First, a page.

The biggest rivalry in European, if not world, football began in earnest with the Spanish Civil War. Before the war, Barcelona and Real Madrid were little more than football clubs. They held their own cultural importance and had their own identity, but they were not pitted against one other incessantly as they are today.
The Spanish Civil War, or rather, the triumph of General Francisco Franco in the Spanish Civil War, brought with it a divergence of identities for the two clubs. One, a symbol of the militaria government in the capital and the other, a symbol of resistance in Catalonia.
WAR TIME PEACE
The civil war was a consequence of a failed military coup and the cities of Madrid and Barcelona were central to this failure. Madrid was put under siege for thirty-six months by Franco while Barcelona stood apart as the bastion of the left. The two cities both resisted the coup and so did the clubs.
Barcelona’s president at the start of the war Josep Sunyol was assassinated by rebels outside Madrid. Sunyol was a staunch Socialist and an advocate for Catalonia’s independence. His assassination marked the first antagonization from Madrid against Barcelona even if it had nothing to do with the clubs.
Real Madrid’s president throughout the war Sanchez Guerra was a Democrat and an opposer of Franco’s troops. While he wasn’t a Socialist, he believed in the rightfully elected left-wing Republic and supported resistance of the coup until the end.
El 21 de enero de 1901 nació Ricardo Zamora Martínez, astro del fútbol que jugó en el Real Madrid entre 1930 y 1936. Portero legendario, se colocó bajo los palos de la meta blanca en 152 partidos. Un recuerdo para nuestro ex jugador.
📸 Archivo Diario As.pic.twitter.com/yYsjbobe4f
— Rancoma (@Rancoma_) January 21, 2020
The last final before the war in the Spanish Cup, in 1936, was played between the two clubs. It is remembered for an iconic save from Ricardo Zamora, then at Real Madrid. Zamora was the first big name to play for both side and despite that, he is remembered fondly by both sets of fans. The two clubs, and their presidents, had similar beliefs and were fairly amicable during the war. So where did it all go wrong?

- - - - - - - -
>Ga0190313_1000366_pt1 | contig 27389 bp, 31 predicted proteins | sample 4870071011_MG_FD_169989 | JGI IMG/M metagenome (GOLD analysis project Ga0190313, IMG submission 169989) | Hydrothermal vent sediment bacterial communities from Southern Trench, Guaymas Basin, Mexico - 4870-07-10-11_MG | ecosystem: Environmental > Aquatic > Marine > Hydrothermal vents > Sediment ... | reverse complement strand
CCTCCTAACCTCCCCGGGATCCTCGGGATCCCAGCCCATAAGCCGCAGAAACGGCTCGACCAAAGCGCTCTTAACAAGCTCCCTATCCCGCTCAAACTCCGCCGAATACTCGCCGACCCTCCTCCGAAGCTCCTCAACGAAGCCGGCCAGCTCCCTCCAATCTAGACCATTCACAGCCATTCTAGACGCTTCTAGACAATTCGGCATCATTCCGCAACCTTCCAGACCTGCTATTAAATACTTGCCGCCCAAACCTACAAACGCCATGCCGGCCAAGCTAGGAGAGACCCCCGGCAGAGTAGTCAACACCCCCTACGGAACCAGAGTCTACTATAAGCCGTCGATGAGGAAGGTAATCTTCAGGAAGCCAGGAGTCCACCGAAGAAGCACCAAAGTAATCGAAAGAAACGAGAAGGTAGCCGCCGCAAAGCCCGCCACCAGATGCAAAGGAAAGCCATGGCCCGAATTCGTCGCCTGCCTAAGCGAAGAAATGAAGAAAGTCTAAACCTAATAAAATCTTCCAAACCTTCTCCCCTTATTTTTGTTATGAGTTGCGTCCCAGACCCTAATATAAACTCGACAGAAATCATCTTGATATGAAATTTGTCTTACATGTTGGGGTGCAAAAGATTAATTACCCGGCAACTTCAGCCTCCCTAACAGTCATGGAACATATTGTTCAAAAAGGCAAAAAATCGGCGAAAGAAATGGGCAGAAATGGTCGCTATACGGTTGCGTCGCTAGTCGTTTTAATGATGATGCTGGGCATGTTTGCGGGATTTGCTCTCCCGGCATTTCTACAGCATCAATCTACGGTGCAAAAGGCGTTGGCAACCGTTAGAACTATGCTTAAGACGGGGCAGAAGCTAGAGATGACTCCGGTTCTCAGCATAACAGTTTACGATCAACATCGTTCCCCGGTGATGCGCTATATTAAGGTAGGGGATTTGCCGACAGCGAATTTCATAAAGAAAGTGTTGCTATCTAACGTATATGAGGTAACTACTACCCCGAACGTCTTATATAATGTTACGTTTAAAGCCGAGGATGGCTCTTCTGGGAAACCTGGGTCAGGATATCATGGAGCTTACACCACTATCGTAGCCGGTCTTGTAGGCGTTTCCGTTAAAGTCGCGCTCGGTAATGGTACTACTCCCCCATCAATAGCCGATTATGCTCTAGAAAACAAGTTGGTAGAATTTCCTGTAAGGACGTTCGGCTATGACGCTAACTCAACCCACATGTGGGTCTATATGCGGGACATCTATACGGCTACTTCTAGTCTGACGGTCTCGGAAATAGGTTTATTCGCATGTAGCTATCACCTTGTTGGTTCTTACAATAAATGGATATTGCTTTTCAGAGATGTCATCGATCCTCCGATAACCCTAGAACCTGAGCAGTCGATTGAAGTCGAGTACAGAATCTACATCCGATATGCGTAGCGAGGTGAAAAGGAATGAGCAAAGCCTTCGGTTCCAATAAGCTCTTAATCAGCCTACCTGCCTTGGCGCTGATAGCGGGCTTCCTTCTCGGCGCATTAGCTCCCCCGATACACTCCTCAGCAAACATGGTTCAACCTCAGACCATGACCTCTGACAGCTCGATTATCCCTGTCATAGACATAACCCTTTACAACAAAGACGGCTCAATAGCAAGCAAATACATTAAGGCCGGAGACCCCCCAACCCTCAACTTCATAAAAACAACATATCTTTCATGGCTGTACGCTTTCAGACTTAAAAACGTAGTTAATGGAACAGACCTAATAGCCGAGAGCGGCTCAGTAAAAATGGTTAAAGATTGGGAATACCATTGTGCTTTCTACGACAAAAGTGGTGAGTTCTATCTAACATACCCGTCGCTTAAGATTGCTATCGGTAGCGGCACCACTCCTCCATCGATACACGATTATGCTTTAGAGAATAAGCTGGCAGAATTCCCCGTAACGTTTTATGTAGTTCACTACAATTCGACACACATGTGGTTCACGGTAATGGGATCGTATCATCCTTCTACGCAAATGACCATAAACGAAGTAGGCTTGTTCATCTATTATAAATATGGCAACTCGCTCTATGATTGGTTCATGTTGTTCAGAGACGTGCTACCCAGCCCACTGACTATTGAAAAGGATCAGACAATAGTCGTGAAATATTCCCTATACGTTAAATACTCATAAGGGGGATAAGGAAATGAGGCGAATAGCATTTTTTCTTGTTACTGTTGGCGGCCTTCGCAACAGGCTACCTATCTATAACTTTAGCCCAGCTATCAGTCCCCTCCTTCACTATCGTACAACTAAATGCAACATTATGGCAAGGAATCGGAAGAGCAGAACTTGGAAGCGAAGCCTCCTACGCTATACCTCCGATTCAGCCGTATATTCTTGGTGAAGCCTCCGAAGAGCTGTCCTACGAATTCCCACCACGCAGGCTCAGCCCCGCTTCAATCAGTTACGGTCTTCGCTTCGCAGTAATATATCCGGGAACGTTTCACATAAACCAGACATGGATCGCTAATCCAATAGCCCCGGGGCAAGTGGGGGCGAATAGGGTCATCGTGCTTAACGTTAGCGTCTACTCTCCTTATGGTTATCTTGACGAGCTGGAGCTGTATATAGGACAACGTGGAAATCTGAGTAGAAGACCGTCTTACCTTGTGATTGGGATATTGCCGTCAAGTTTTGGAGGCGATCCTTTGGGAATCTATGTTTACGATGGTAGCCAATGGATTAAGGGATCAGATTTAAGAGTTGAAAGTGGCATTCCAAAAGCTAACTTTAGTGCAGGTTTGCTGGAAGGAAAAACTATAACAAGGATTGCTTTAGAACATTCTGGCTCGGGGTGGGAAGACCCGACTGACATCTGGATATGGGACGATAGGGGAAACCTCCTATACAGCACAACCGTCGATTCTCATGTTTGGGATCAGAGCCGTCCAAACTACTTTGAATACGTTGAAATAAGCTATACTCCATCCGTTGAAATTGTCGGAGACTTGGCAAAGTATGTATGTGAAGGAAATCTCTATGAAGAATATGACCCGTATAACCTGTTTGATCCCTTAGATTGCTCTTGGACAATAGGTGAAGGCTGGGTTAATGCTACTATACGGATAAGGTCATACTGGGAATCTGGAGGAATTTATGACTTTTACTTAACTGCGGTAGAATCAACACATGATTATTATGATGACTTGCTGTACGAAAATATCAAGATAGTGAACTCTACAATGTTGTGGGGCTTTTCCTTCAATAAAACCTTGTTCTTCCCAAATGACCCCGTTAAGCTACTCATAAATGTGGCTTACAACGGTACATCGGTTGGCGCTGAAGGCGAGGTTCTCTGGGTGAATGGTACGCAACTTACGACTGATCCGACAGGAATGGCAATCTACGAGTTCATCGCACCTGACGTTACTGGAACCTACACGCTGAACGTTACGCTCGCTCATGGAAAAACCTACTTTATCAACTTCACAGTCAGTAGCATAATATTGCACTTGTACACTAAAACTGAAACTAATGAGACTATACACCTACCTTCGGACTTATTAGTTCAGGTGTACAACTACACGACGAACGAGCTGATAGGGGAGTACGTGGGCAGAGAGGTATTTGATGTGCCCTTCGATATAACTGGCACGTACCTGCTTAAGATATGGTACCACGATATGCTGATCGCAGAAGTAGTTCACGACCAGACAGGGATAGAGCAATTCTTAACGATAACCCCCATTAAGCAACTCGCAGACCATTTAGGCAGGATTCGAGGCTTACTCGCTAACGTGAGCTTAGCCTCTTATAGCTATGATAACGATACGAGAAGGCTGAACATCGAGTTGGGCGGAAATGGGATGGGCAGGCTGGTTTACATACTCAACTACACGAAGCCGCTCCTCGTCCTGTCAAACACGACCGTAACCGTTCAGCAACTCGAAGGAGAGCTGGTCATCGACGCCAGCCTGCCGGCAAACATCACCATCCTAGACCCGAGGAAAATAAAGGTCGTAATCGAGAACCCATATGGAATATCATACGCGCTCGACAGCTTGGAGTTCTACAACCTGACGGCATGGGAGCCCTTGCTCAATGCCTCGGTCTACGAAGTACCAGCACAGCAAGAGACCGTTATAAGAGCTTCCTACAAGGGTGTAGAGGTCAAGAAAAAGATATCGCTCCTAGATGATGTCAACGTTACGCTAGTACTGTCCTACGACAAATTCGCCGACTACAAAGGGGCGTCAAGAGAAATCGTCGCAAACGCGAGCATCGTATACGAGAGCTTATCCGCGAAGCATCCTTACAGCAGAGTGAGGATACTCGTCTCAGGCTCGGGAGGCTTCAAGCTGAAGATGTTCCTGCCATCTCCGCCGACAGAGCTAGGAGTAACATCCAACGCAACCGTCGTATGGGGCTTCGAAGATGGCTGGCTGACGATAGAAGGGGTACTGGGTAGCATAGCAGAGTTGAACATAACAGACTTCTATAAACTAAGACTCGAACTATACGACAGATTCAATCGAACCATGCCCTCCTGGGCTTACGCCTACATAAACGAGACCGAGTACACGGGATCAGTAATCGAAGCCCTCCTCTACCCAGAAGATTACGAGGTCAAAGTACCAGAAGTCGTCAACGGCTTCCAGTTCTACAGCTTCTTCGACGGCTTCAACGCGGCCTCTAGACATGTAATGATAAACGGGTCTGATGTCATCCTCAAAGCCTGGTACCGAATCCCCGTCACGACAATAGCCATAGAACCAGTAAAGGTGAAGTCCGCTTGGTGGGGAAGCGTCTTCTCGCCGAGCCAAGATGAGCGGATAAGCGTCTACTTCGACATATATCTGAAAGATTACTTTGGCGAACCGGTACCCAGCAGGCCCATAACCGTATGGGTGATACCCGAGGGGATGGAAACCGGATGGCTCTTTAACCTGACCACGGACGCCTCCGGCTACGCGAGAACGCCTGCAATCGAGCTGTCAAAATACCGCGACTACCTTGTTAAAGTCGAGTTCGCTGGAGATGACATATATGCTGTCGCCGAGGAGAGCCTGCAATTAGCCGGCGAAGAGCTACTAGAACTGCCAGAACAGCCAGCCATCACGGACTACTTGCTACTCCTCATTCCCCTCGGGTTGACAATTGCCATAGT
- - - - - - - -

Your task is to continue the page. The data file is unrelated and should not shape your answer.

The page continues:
DON SANTIAGO AND FRANCO
In 1943, Barcelona and Real Madrid met in the Cope Del Rey. The Blaugrana won the first leg 3-0 but the return leg is etched in the annals of history. Real Madrid 11 Barcelona 1. Madrid were upset over a decision that led to a goal in the first leg and channelled severe anger into the return fixture. Fans threw coins that filled up the penalty area. Policemen threatened players before lining up and refereeing was questionable, at best. The match is ‘glorious’ for those who wear white and ‘shameful for those who don the red and blue.
— 𝗥𝗠𝗢𝗻𝗹𝘆 (@ReaIMadridOnly) June 13, 2020
However, the most important consequence of the game was the resignation of the presidents of both clubs. It brough in Santiago Bernanbeu to the helm at Madrid, a man who had been everything at the club – from a ticket seller to a player and director. He would stay president for 35 long years.
Bernabeu was a right-winger and had fought for General Franco during the war. Under him, Madrid became ‘Franco’s team.’ While the allegations of the team receiving beneficial treatment are a stretch, Franco certainly used Real’s dominance to his favour. He used the team’s European success as a legitimization of his regime, a source of soft power.
DI STEFANO AND LASZLO
Two transfers further flared tensions between the two clubs during the 1950s. In 1952, Barcelona stole Hungarian refugee Laszlo Kubala from under Real Madrid’s noses. Bernabeu was keen on signing the striker but then Barcelona president Josep Samitier got to him first. Kubala remains the club’s fourth highest goalscorer.
Don Santiago repaid the favour, with interest, by stealing Alfredo di Stefano who would go on to become Madrid’s leading light in their dominance. Di Stefano played for Colombian side Millonarios but was under contract with River Plate. Barcelona stuck a deal with River Plate while Madrid signed him from Millonarios.
For the Catalans, di Stefano being allowed to sign for Madrid by the federation was definitive proof of favouritism. Whatever the case, Kubala and Stefano were the two best players in the world and their transfer sagas fed the rivalry.
Real Madrid legend Alfredo Di Stéfano with his five European cups (’56, ’57, ’58, ’59, ’60). pic.twitter.com/asWVM4QX3a
— ClassicFootballPics (@Footballpics96) March 26, 2014
PRIDE AND PREJUDICE
Ever since, the two clubs have spurred each other on. Cules, as Barcelona fans are called, take pride in their side’s ideological superiority. The club has ideals that it doesn’t let go regardless of the situation. Madrid fans scoff at that. For them, success is what matters and having the most number of European Cups and La Liga Titles helps feed the superiority complex.
Either club has had the upper hand in the rivalry over the decades. Helenio Herrera’s Barcelona stopped Real Madrid from winning six European Cups in a row only to lose in the final. Johan Cryuff’s failure to win the European Cup as a player and then subsequent success as manager. Real Madrid’s La Quinta del Buitre, led by Emilio Butragueno, that won five La Liga titles in a row. The list is endless.
We stand at the cusp of a new chapter in the history of this great sporting rivalry. Who will take the upper hand?